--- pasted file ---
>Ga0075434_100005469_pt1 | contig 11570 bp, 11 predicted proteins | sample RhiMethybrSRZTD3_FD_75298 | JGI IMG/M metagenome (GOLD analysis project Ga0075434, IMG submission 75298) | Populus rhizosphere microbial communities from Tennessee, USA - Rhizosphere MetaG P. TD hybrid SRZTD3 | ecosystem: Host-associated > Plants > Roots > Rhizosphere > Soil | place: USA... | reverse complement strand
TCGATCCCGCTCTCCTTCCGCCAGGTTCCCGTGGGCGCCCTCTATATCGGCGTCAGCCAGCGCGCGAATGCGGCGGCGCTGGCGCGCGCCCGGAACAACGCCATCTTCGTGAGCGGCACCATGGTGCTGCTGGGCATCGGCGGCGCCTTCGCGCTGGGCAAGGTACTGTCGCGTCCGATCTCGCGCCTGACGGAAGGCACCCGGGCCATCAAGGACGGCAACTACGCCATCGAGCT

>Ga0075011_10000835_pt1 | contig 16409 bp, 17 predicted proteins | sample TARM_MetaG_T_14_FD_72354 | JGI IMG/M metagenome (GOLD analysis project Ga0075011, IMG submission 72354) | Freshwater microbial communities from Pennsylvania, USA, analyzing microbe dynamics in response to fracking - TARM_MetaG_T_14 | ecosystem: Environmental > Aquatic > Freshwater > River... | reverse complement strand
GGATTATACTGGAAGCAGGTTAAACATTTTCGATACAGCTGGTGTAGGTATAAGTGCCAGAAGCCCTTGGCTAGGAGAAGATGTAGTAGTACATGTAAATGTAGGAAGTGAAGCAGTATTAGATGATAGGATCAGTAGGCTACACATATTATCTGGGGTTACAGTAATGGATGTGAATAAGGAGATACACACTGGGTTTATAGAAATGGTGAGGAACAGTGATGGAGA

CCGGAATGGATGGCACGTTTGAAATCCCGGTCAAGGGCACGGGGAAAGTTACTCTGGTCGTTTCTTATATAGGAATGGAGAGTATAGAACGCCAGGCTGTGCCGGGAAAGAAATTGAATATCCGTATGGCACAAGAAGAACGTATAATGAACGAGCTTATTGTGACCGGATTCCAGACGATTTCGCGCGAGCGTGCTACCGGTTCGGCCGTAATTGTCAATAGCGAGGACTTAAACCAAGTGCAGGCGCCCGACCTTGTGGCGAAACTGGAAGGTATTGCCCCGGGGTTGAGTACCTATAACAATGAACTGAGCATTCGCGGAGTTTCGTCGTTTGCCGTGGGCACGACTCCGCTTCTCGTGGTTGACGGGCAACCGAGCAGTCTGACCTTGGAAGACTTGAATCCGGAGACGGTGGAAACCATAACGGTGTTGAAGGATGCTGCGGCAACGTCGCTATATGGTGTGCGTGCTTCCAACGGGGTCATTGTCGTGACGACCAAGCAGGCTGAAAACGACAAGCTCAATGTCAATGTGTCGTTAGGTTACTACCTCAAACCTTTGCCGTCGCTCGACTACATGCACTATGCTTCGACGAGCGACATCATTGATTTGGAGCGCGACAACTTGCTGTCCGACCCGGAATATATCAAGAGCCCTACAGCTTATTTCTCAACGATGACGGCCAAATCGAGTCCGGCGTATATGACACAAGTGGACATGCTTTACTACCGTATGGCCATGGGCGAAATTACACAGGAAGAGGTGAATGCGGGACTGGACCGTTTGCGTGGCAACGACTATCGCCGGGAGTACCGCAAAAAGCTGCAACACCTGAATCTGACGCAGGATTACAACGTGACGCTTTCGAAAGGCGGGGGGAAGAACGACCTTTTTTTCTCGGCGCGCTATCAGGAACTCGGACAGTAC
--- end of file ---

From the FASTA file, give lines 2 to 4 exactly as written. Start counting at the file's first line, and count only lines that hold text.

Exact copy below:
TCGATCCCGCTCTCCTTCCGCCAGGTTCCCGTGGGCGCCCTCTATATCGGCGTCAGCCAGCGCGCGAATGCGGCGGCGCTGGCGCGCGCCCGGAACAACGCCATCTTCGTGAGCGGCACCATGGTGCTGCTGGGCATCGGCGGCGCCTTCGCGCTGGGCAAGGTACTGTCGCGTCCGATCTCGCGCCTGACGGAAGGCACCCGGGCCATCAAGGACGGCAACTACGCCATCGAGCT

>Ga0075011_10000835_pt1 | contig 16409 bp, 17 predicted proteins | sample TARM_MetaG_T_14_FD_72354 | JGI IMG/M metagenome (GOLD analysis project Ga0075011, IMG submission 72354) | Freshwater microbial communities from Pennsylvania, USA, analyzing microbe dynamics in response to fracking - TARM_MetaG_T_14 | ecosystem: Environmental > Aquatic > Freshwater > River... | reverse complement strand
GGATTATACTGGAAGCAGGTTAAACATTTTCGATACAGCTGGTGTAGGTATAAGTGCCAGAAGCCCTTGGCTAGGAGAAGATGTAGTAGTACATGTAAATGTAGGAAGTGAAGCAGTATTAGATGATAGGATCAGTAGGCTACACATATTATCTGGGGTTACAGTAATGGATGTGAATAAGGAGATACACACTGGGTTTATAGAAATGGTGAGGAACAGTGATGGAGA